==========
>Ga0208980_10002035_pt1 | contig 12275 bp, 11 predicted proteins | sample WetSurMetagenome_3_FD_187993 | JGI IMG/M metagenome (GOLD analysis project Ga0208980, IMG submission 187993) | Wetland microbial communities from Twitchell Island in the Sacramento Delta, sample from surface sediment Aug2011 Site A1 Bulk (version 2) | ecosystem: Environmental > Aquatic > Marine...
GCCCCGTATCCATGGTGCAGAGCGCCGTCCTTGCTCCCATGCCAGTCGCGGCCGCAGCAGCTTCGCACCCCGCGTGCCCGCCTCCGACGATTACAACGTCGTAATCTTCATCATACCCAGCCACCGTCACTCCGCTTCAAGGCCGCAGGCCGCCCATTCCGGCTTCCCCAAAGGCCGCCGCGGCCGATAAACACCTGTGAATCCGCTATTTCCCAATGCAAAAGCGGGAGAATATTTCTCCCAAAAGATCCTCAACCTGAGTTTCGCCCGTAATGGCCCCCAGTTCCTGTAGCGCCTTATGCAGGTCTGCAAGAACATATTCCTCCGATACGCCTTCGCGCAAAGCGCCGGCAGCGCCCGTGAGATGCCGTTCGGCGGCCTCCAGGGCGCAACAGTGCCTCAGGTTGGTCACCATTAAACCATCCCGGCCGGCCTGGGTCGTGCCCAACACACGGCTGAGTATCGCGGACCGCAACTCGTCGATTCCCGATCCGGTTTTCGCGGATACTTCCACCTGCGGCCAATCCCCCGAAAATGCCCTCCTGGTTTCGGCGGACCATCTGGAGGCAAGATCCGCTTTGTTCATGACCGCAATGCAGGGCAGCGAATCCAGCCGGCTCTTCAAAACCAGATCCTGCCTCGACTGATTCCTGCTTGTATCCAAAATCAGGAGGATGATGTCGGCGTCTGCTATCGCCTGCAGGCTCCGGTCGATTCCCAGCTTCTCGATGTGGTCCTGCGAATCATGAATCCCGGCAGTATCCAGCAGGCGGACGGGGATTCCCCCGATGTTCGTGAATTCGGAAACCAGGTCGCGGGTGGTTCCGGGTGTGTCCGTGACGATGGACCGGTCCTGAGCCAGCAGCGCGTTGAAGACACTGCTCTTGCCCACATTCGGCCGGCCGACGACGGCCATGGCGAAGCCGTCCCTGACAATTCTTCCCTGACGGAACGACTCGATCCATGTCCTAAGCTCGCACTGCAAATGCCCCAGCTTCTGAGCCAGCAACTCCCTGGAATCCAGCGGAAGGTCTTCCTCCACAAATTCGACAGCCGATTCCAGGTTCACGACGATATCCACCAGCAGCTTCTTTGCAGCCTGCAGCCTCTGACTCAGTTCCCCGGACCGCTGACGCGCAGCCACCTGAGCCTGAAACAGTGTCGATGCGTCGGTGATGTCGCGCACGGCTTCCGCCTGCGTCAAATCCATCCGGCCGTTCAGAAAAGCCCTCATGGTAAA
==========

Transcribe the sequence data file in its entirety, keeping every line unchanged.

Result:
>Ga0208980_10002035_pt1 | contig 12275 bp, 11 predicted proteins | sample WetSurMetagenome_3_FD_187993 | JGI IMG/M metagenome (GOLD analysis project Ga0208980, IMG submission 187993) | Wetland microbial communities from Twitchell Island in the Sacramento Delta, sample from surface sediment Aug2011 Site A1 Bulk (version 2) | ecosystem: Environmental > Aquatic > Marine...
GCCCCGTATCCATGGTGCAGAGCGCCGTCCTTGCTCCCATGCCAGTCGCGGCCGCAGCAGCTTCGCACCCCGCGTGCCCGCCTCCGACGATTACAACGTCGTAATCTTCATCATACCCAGCCACCGTCACTCCGCTTCAAGGCCGCAGGCCGCCCATTCCGGCTTCCCCAAAGGCCGCCGCGGCCGATAAACACCTGTGAATCCGCTATTTCCCAATGCAAAAGCGGGAGAATATTTCTCCCAAAAGATCCTCAACCTGAGTTTCGCCCGTAATGGCCCCCAGTTCCTGTAGCGCCTTATGCAGGTCTGCAAGAACATATTCCTCCGATACGCCTTCGCGCAAAGCGCCGGCAGCGCCCGTGAGATGCCGTTCGGCGGCCTCCAGGGCGCAACAGTGCCTCAGGTTGGTCACCATTAAACCATCCCGGCCGGCCTGGGTCGTGCCCAACACACGGCTGAGTATCGCGGACCGCAACTCGTCGATTCCCGATCCGGTTTTCGCGGATACTTCCACCTGCGGCCAATCCCCCGAAAATGCCCTCCTGGTTTCGGCGGACCATCTGGAGGCAAGATCCGCTTTGTTCATGACCGCAATGCAGGGCAGCGAATCCAGCCGGCTCTTCAAAACCAGATCCTGCCTCGACTGATTCCTGCTTGTATCCAAAATCAGGAGGATGATGTCGGCGTCTGCTATCGCCTGCAGGCTCCGGTCGATTCCCAGCTTCTCGATGTGGTCCTGCGAATCATGAATCCCGGCAGTATCCAGCAGGCGGACGGGGATTCCCCCGATGTTCGTGAATTCGGAAACCAGGTCGCGGGTGGTTCCGGGTGTGTCCGTGACGATGGACCGGTCCTGAGCCAGCAGCGCGTTGAAGACACTGCTCTTGCCCACATTCGGCCGGCCGACGACGGCCATGGCGAAGCCGTCCCTGACAATTCTTCCCTGACGGAACGACTCGATCCATGTCCTAAGCTCGCACTGCAAATGCCCCAGCTTCTGAGCCAGCAACTCCCTGGAATCCAGCGGAAGGTCTTCCTCCACAAATTCGACAGCCGATTCCAGGTTCACGACGATATCCACCAGCAGCTTCTTTGCAGCCTGCAGCCTCTGACTCAGTTCCCCGGACCGCTGACGCGCAGCCACCTGAGCCTGAAACAGTGTCGATGCGTCGGTGATGTCGCGCACGGCTTCCGCCTGCGTCAAATCCATCCGGCCGTTCAGAAAAGCCCTCATGGTAAA